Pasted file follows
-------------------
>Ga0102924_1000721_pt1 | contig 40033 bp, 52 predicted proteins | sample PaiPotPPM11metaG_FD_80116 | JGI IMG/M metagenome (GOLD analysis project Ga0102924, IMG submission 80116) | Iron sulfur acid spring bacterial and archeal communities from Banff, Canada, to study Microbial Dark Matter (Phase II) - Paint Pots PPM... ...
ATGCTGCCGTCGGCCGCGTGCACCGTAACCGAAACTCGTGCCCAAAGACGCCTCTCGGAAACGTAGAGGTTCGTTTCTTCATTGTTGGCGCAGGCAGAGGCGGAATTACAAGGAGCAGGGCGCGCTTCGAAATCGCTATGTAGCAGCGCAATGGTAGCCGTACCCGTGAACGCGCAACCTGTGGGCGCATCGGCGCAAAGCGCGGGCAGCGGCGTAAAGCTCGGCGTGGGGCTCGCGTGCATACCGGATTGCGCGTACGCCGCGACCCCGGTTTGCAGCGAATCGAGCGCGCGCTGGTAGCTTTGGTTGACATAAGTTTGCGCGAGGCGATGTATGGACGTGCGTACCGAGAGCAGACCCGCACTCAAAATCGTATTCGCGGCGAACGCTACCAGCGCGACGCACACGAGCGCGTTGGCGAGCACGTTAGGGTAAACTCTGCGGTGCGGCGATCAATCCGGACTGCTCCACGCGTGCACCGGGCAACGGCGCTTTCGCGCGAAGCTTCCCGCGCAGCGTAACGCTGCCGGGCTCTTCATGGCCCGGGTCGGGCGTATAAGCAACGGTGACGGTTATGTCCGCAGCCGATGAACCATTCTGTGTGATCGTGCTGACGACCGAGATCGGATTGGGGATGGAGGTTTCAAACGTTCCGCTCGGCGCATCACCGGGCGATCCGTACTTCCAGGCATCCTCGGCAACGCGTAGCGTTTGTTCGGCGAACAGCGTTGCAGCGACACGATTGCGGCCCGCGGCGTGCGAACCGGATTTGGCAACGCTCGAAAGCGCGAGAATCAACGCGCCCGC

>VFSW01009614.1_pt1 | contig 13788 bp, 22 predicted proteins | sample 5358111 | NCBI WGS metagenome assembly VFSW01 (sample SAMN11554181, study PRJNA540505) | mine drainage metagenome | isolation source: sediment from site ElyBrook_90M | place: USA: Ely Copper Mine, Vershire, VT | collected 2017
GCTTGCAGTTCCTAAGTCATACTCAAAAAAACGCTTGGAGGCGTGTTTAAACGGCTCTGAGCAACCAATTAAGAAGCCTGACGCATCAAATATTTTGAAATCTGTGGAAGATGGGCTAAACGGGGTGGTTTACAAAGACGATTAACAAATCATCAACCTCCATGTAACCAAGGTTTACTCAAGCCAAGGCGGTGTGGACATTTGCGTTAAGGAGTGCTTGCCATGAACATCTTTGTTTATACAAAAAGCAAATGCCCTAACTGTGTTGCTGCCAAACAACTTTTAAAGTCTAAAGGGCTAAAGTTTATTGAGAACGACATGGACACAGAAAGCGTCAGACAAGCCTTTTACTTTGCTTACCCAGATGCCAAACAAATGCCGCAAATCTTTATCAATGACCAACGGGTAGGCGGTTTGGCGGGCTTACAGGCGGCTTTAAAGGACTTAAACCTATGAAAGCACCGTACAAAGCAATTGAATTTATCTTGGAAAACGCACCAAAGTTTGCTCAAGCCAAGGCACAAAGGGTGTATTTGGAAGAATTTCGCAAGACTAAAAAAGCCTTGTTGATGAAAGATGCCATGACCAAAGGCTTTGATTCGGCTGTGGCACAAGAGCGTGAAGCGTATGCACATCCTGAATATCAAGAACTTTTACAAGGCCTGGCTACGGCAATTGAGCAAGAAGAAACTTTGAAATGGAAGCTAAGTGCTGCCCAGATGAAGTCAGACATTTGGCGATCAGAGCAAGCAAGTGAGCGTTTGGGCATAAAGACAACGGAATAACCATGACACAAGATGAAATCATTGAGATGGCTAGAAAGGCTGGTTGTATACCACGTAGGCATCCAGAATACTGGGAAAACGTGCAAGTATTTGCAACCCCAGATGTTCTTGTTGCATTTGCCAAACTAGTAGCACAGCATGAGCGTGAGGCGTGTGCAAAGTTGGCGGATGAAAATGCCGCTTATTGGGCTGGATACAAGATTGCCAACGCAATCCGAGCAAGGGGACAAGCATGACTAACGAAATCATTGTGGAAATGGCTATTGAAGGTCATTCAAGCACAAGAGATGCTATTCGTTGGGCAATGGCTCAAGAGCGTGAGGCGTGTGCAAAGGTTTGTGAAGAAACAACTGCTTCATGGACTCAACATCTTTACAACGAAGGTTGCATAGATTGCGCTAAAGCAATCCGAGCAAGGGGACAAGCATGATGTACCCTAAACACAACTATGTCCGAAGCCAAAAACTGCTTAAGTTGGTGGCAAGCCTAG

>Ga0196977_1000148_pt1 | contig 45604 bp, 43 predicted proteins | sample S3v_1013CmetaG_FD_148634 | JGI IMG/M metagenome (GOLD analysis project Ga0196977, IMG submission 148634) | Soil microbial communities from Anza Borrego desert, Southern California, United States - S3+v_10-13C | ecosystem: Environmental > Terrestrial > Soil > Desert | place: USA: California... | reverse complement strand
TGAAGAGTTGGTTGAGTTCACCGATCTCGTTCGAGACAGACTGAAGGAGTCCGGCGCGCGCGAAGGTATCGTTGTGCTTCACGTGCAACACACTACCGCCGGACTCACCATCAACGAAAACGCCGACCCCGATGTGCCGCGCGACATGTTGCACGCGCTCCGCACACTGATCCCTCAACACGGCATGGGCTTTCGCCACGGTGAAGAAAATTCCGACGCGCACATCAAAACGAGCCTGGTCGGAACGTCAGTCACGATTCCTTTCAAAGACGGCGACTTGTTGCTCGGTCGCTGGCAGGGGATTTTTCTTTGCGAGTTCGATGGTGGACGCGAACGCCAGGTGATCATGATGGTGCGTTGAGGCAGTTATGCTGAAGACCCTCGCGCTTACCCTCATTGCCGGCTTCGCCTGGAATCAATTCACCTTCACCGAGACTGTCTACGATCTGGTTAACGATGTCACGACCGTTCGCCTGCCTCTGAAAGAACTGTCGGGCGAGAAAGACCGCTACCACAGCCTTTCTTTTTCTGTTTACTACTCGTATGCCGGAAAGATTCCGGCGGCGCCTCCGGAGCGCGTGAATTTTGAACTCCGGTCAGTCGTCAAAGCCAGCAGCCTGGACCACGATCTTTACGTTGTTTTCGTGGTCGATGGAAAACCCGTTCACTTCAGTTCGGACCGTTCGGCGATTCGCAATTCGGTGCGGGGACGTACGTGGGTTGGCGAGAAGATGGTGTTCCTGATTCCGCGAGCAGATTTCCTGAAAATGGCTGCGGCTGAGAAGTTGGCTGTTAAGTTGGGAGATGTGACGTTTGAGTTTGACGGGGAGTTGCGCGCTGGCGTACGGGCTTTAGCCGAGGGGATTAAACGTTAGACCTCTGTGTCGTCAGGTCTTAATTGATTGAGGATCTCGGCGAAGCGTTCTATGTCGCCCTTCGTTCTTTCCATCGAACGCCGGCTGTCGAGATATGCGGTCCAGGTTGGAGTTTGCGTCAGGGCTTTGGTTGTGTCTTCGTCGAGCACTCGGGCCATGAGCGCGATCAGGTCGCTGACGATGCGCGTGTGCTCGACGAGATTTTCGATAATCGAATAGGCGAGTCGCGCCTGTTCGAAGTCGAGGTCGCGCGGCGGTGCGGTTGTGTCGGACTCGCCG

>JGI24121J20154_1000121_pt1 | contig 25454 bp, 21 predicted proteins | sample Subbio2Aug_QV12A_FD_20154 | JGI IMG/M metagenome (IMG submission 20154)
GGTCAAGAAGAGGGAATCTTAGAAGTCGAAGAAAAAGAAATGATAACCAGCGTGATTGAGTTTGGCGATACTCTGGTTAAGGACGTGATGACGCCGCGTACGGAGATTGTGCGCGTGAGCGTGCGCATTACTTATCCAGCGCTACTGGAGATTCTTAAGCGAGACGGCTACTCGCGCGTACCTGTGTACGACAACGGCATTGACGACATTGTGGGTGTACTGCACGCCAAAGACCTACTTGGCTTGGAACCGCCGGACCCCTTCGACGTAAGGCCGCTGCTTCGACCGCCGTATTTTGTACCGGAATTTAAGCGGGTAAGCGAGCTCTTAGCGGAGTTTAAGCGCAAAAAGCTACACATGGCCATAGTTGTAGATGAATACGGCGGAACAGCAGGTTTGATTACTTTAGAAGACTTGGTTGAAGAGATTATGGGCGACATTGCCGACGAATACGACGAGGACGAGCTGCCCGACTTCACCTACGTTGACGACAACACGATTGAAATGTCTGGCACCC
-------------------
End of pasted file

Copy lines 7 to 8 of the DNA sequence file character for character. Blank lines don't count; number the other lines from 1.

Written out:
>JGI24121J20154_1000121_pt1 | contig 25454 bp, 21 predicted proteins | sample Subbio2Aug_QV12A_FD_20154 | JGI IMG/M metagenome (IMG submission 20154)
GGTCAAGAAGAGGGAATCTTAGAAGTCGAAGAAAAAGAAATGATAACCAGCGTGATTGAGTTTGGCGATACTCTGGTTAAGGACGTGATGACGCCGCGTACGGAGATTGTGCGCGTGAGCGTGCGCATTACTTATCCAGCGCTACTGGAGATTCTTAAGCGAGACGGCTACTCGCGCGTACCTGTGTACGACAACGGCATTGACGACATTGTGGGTGTACTGCACGCCAAAGACCTACTTGGCTTGGAACCGCCGGACCCCTTCGACGTAAGGCCGCTGCTTCGACCGCCGTATTTTGTACCGGAATTTAAGCGGGTAAGCGAGCTCTTAGCGGAGTTTAAGCGCAAAAAGCTACACATGGCCATAGTTGTAGATGAATACGGCGGAACAGCAGGTTTGATTACTTTAGAAGACTTGGTTGAAGAGATTATGGGCGACATTGCCGACGAATACGACGAGGACGAGCTGCCCGACTTCACCTACGTTGACGACAACACGATTGAAATGTCTGGCACCC